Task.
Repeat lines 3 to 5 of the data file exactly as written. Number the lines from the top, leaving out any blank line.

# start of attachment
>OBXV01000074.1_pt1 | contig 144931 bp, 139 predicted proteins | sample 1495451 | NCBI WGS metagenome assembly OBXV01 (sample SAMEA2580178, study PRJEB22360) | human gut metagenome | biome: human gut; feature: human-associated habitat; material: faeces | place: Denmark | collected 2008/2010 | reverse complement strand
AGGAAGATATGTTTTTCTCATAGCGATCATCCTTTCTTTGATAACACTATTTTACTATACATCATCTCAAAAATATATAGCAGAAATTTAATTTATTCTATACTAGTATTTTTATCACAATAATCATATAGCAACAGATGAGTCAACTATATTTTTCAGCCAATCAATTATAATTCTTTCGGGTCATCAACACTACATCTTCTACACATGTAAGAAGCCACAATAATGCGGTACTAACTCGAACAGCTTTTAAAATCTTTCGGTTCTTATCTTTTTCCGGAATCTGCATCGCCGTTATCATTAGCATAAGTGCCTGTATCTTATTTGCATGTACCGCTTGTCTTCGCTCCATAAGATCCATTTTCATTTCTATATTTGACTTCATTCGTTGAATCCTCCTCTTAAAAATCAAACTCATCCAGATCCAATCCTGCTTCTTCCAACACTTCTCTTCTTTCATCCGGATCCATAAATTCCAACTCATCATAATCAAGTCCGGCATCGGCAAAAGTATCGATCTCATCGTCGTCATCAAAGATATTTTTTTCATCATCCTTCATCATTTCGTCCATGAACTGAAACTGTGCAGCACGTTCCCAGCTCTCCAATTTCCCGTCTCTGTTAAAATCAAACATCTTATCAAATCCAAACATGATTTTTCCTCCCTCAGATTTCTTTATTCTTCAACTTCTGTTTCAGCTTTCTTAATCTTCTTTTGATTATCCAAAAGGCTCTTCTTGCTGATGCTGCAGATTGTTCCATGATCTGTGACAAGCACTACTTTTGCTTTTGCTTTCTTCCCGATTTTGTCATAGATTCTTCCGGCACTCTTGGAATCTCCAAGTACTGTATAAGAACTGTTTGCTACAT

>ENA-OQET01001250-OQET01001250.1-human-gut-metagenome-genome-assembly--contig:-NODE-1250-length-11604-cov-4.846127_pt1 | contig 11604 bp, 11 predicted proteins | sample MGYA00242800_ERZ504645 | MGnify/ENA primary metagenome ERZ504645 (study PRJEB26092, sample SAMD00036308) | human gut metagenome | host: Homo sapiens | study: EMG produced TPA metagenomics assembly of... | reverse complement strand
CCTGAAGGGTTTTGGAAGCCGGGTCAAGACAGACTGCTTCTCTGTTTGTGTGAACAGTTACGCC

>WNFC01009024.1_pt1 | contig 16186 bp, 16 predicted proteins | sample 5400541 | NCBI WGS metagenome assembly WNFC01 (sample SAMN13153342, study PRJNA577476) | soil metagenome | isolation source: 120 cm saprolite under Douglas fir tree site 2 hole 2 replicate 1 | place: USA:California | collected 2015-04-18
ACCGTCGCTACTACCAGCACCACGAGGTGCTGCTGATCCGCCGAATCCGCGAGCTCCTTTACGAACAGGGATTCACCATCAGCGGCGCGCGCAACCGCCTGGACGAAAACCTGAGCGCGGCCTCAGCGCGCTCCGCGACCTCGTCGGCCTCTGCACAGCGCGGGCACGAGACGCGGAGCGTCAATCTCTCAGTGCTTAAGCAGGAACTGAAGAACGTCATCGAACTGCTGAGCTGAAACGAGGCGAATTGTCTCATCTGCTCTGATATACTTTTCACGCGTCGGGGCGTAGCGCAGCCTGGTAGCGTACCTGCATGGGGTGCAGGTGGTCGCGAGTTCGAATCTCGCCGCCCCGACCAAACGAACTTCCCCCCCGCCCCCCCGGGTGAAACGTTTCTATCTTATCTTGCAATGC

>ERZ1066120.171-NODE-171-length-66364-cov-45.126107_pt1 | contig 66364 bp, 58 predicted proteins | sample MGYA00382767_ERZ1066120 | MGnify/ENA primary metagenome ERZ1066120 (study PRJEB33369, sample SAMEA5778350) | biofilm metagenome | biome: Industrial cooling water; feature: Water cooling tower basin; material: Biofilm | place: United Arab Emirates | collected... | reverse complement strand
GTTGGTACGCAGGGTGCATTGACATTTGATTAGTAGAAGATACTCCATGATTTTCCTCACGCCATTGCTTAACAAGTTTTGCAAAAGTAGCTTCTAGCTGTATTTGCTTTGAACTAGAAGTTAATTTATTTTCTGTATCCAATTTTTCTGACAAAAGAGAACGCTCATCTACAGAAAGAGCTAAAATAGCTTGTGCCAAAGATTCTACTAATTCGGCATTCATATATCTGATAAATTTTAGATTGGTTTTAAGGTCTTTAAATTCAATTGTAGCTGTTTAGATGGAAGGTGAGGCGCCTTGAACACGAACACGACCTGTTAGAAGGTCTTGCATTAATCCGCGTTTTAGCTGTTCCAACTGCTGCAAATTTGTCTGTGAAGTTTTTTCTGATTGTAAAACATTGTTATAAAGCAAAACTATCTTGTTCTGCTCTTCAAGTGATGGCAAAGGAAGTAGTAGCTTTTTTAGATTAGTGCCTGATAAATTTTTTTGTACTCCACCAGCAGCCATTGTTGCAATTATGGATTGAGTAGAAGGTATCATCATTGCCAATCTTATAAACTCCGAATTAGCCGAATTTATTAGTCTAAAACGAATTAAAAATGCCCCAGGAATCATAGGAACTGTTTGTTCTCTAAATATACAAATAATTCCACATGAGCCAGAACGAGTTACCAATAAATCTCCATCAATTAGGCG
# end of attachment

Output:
>ENA-OQET01001250-OQET01001250.1-human-gut-metagenome-genome-assembly--contig:-NODE-1250-length-11604-cov-4.846127_pt1 | contig 11604 bp, 11 predicted proteins | sample MGYA00242800_ERZ504645 | MGnify/ENA primary metagenome ERZ504645 (study PRJEB26092, sample SAMD00036308) | human gut metagenome | host: Homo sapiens | study: EMG produced TPA metagenomics assembly of... | reverse complement strand
CCTGAAGGGTTTTGGAAGCCGGGTCAAGACAGACTGCTTCTCTGTTTGTGTGAACAGTTACGCC

>WNFC01009024.1_pt1 | contig 16186 bp, 16 predicted proteins | sample 5400541 | NCBI WGS metagenome assembly WNFC01 (sample SAMN13153342, study PRJNA577476) | soil metagenome | isolation source: 120 cm saprolite under Douglas fir tree site 2 hole 2 replicate 1 | place: USA:California | collected 2015-04-18